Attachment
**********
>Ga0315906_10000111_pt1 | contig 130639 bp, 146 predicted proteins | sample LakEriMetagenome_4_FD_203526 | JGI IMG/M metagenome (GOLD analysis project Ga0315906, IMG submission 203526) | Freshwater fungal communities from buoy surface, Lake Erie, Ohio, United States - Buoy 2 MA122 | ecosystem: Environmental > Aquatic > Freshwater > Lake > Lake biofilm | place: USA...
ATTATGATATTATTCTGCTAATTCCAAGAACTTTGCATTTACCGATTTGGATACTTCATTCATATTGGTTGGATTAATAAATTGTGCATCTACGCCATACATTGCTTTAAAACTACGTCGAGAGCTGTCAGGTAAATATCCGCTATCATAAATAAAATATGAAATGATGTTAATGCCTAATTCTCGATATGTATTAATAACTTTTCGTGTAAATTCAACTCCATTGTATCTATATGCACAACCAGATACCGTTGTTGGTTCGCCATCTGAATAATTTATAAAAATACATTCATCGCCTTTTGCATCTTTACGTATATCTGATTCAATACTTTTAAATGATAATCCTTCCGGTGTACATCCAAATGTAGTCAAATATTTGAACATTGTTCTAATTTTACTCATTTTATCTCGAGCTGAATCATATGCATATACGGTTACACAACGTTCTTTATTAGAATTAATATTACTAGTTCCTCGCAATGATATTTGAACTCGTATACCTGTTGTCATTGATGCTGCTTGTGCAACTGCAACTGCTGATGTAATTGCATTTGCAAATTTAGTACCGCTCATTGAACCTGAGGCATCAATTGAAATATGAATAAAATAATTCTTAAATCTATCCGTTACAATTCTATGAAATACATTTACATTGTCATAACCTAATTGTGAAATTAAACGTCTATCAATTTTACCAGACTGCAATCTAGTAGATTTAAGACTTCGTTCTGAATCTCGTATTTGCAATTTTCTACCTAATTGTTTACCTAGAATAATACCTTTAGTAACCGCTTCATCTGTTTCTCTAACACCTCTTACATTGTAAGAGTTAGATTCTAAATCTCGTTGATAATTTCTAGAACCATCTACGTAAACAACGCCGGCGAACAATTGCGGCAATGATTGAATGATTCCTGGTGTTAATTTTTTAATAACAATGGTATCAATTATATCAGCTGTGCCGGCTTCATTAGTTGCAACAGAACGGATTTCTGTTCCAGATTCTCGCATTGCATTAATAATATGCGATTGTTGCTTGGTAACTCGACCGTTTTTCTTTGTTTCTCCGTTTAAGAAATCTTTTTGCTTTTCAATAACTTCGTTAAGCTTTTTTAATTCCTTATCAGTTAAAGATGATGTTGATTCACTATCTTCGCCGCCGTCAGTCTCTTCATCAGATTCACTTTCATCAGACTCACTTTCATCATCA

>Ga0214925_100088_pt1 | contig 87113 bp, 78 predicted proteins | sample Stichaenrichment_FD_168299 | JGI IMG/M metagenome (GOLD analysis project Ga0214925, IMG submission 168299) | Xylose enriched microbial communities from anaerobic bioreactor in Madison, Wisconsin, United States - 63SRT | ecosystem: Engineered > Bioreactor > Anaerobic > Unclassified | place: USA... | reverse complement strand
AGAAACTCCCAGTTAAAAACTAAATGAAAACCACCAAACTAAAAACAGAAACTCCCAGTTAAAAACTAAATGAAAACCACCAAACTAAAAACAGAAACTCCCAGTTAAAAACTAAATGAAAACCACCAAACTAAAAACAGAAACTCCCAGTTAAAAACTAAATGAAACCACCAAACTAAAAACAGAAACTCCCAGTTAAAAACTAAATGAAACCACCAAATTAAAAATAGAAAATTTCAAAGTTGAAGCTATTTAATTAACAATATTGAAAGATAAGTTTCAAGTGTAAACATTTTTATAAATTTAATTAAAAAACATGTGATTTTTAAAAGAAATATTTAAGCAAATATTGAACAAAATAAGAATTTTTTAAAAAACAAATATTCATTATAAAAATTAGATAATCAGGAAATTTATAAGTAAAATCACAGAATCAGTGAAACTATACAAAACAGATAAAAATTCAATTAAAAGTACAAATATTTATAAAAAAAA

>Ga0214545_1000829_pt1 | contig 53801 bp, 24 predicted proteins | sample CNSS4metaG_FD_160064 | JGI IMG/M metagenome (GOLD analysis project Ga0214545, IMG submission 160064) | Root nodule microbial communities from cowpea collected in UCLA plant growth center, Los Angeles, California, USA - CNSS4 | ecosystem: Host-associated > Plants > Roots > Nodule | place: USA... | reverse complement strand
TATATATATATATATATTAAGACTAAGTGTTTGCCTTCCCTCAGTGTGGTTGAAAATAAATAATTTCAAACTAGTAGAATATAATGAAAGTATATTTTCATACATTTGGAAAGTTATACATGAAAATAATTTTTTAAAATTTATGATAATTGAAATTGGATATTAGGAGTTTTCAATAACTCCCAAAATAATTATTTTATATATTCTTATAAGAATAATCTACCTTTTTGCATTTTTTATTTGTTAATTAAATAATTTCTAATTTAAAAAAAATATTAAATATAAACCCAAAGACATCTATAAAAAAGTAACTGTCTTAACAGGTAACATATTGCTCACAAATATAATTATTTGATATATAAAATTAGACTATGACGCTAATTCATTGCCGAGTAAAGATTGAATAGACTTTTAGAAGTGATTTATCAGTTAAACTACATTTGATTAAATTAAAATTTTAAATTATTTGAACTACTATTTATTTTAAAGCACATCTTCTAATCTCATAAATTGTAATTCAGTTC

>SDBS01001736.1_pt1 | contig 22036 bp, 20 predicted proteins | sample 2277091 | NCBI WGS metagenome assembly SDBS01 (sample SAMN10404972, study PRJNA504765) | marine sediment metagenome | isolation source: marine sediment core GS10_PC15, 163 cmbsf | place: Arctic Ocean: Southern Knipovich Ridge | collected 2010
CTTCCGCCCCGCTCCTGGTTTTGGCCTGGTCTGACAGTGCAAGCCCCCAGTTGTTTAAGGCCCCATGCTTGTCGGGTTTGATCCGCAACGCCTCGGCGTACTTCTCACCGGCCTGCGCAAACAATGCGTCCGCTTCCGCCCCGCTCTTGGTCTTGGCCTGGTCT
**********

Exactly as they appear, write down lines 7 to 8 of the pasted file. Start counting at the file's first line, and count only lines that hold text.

>SDBS01001736.1_pt1 | contig 22036 bp, 20 predicted proteins | sample 2277091 | NCBI WGS metagenome assembly SDBS01 (sample SAMN10404972, study PRJNA504765) | marine sediment metagenome | isolation source: marine sediment core GS10_PC15, 163 cmbsf | place: Arctic Ocean: Southern Knipovich Ridge | collected 2010
CTTCCGCCCCGCTCCTGGTTTTGGCCTGGTCTGACAGTGCAAGCCCCCAGTTGTTTAAGGCCCCATGCTTGTCGGGTTTGATCCGCAACGCCTCGGCGTACTTCTCACCGGCCTGCGCAAACAATGCGTCCGCTTCCGCCCCGCTCTTGGTCTTGGCCTGGTCT